9th December 1996 the Death of Mary Leakey

Mary Leakey

No matter who we are and what we think, the beautiful truth is that we are all children of Africa. It was in no small part the painstaking work of Mary Leakey that revealed this. For more than 50 years under hot African skies, archaeologist Mary grubbed around in the earth searching doggedly for clues that would reveal the truth about human physical and cultural evolution. And, man, did she find them.

Born in London on 6 February 1913, Mary was rubbish at school; she couldn’t even pass exams in French, in which she was fluent having spent much of her childhood in France. Aged 12 her passion for prehistory was ignited when in the Dordogne, she was wowed by cave paintings. Unqualified in anything and unable to get into university, she had only a talent for drawing and an insatiable curiosity in prehistory. Unregistered, she attended university archaeology lectures and joined various archaeological digs.

“I dug things up. I was curious, and I liked to draw what I found,” she later said.

Her illustrations would lead to her meeting and falling for archaeologist Louis Leakey. In 1936, after Louis’ messy divorce, they finally married and had three sons, Jonathan, Richard and Philip, all of who would make their mark in the field of archaeology. But it was not to be the easiest of marriages. Louis was a womaniser and basked in self-publicity.

It was Mary and Louis’ discoveries in East Africa which made the Leakey name synonymous with hominoid archaeology. She fell in love with Africa, loved living in tents, and at various excavations in Kenya and Tanzania, she simultaneously raised her sons, kept a pack of dogs, smoked cigars, quaffed single malt and dug and dug and dug and dug.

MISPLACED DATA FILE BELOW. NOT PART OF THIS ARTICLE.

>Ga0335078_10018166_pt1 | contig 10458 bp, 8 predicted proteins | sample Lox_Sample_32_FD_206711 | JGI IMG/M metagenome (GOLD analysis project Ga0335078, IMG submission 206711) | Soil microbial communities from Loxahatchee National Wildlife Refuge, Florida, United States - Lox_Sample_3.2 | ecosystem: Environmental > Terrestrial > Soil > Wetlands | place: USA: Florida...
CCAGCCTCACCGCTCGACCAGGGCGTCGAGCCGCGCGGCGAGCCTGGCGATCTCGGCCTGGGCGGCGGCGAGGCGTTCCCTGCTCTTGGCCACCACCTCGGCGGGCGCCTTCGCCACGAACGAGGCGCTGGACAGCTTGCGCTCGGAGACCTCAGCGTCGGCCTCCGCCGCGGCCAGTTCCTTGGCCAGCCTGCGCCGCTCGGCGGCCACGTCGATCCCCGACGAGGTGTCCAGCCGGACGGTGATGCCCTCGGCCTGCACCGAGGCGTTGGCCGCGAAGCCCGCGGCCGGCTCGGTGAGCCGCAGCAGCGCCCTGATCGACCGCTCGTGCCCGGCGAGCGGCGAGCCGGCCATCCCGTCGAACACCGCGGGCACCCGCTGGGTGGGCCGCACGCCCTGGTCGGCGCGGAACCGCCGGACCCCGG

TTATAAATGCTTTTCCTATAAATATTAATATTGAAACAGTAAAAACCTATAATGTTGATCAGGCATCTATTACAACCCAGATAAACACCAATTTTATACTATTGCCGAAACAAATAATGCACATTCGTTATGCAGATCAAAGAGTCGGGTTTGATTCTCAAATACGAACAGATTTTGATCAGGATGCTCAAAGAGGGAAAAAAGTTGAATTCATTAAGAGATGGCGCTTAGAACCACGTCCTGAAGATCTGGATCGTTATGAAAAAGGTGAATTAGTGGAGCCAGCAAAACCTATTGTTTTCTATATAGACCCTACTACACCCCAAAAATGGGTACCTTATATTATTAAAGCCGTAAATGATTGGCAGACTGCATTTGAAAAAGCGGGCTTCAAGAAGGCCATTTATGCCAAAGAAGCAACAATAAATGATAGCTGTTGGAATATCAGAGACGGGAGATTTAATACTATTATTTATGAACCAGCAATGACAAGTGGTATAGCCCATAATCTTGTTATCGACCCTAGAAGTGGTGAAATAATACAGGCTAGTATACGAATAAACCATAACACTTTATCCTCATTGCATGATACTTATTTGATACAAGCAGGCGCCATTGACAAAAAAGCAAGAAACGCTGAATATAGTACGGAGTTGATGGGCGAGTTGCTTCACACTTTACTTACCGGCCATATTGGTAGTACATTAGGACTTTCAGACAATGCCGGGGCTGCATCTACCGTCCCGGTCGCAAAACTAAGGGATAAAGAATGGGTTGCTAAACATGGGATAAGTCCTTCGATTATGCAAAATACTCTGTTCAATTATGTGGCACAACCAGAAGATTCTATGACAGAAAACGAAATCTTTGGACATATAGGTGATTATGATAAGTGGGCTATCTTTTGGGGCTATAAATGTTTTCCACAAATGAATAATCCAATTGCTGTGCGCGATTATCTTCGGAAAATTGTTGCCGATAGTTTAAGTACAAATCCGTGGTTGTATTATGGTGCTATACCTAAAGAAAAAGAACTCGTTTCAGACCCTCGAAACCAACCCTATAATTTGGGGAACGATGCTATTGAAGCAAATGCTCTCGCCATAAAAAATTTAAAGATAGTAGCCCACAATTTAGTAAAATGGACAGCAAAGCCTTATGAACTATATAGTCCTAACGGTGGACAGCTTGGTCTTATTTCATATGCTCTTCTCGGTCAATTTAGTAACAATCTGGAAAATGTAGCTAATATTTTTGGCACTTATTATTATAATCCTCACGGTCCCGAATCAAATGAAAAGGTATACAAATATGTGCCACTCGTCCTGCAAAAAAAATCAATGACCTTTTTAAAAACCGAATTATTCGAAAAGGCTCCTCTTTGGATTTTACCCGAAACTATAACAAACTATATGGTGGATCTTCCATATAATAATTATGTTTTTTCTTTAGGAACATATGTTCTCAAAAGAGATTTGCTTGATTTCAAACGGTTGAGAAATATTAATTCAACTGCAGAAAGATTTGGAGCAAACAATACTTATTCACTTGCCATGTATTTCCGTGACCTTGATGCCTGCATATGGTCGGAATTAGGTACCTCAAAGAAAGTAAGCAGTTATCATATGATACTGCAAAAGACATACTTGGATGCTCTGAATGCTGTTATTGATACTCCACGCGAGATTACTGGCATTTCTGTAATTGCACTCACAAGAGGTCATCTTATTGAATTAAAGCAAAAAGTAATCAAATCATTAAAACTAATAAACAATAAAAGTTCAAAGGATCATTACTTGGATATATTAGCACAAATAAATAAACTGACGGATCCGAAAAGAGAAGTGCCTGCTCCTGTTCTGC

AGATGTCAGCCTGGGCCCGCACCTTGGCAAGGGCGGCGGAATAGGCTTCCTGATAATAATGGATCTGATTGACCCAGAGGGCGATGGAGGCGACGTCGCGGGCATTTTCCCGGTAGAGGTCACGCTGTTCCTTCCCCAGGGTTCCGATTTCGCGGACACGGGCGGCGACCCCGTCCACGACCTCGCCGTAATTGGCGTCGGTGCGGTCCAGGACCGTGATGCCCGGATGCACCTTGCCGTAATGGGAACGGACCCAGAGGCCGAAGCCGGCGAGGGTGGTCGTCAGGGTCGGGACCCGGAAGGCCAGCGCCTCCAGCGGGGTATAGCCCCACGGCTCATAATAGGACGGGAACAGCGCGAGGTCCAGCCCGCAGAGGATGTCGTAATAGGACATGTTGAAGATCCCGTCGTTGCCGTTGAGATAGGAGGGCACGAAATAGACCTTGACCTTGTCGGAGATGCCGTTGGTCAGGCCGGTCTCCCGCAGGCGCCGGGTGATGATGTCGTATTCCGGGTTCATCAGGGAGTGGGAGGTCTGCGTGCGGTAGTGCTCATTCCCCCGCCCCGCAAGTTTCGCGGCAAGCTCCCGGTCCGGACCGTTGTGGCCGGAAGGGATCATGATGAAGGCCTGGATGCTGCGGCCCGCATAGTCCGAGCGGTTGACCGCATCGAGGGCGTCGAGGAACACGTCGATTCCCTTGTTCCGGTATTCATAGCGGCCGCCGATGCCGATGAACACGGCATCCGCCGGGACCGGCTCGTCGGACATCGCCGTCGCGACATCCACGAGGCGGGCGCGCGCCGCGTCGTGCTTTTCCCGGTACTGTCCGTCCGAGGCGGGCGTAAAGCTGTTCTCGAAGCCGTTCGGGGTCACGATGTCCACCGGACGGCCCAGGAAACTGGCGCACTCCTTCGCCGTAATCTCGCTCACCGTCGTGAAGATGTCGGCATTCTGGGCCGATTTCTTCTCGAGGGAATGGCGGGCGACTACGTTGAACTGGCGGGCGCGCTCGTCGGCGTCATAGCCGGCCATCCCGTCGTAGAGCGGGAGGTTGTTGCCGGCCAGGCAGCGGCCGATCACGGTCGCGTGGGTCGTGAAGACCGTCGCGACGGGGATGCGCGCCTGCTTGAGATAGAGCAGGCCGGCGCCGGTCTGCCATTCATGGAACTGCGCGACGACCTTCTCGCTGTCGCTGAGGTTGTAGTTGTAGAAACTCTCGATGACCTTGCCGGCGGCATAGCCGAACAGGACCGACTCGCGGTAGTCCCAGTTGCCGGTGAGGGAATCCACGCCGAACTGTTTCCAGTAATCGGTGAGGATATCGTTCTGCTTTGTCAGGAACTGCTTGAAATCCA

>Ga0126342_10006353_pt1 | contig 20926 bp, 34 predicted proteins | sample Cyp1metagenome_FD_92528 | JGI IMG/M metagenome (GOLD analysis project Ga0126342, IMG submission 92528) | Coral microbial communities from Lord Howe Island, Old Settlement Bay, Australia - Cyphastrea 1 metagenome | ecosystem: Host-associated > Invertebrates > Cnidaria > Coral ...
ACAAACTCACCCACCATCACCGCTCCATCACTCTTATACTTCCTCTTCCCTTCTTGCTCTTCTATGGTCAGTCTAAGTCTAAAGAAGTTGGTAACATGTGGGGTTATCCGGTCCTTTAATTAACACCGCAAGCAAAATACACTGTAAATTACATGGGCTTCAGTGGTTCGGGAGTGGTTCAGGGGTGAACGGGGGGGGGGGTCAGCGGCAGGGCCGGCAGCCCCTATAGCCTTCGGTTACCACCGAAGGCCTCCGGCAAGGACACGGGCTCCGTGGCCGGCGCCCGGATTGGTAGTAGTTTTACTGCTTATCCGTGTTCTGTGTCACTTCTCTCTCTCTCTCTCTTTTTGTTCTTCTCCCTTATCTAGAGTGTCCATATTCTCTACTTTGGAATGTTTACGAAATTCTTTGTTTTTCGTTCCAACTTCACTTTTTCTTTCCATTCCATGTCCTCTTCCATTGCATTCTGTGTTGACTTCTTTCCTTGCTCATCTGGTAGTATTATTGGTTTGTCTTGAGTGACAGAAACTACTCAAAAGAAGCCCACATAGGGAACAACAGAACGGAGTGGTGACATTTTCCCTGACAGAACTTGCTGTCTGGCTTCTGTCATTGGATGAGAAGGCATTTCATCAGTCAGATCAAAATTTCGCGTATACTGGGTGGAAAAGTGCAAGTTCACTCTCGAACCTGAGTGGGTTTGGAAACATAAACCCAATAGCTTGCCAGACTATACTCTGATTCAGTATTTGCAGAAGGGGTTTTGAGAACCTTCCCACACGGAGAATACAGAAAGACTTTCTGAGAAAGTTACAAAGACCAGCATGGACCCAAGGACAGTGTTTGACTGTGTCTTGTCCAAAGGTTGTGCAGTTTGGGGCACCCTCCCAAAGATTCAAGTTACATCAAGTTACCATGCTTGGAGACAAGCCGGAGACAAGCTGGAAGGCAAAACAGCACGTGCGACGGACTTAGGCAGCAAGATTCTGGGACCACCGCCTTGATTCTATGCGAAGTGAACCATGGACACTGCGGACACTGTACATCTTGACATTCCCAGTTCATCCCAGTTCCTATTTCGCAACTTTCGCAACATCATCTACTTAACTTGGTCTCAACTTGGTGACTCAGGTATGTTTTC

At Olorgesailie, near Nairobi, she unearthed numerous handaxes and fossils and realised that she had found a place where early hominids had actually once lived and thrived 100,000 to two million years ago. She was on to something. Each new find, publicised by Louis with lectures, broadcasts and after-dinner speeches, seemed to be proving that East Africa was indeed the cradle of humanity. Mary’s methodical evidence-gathering, her scientific cataloguing, report-writing and sheer bloody hard work backed-up all Louis’ flashy raconteuse.

Her spectacular finds include: the skull of Proconsul africanus, a fossil ape; a 1.8 million-year-old skull of Australopithecus boisei, the so-called nutcracker man because of his huge teeth and jaws; and the bones of Homo habilis surrounded by stone tools. Reconstructing the bones, she revealed that Homo habilis was dextrous and had a brain big enough to make and use tools. It was a sensation and blew out of the water any theories that the origins of modern humans were to be found in Asia.

From 1968 until Louis’ death in 1972, Mary and Louis lived separate lives. He loved celebrity lecture tours and fundraising, while she loved only digging at Olduvai in Tanzania, which had by this time become her home, as it was to so many of our human ancestors. Mary had worked most of her life in Louis’s shadow but her most remarkable discovery came in 1978 when her team spotted, quite by chance, what she thought might be footprints of a human ancestor.

And so on 2 August 1978, on hands and knees, Mary spent hours with a paintbrush and toothpick to carefully reveal the well-preserved imprints of heel, toes and arch. Exposed by erosion, she deduced that the tracks had been made by an early bipedal hominid. She stood up, lit a fine Havana and declared: ”Now this really is something to put on the mantelpiece!”

The trail of footprints went for 75 feet. Two or three people had walked here 3.7 million years ago; a large one, perhaps male, a smaller one, maybe female and a tiny one, possibly their child. Like a bushman tracker, she read the prints and noted that at some point the female had stopped and turned before continuing. Perhaps she sensed a lurking predator or heard a thunderclap? The footprints remain the earliest known traces of human behaviour and they established that hominids were walking upright far earlier than previously supposed.

”This motion, so intensely human, transcends time,” Mrs. Leakey wrote, ”a remote ancestor – just as you or I – experienced a moment of doubt.”

The story of how we Homo sapiens evolved is still being drafted by scientists. It’s a long story, but there is no doubt that Mary wrote the first chapter. We dig you, Mary.

[Written by Jane Tomlinson]

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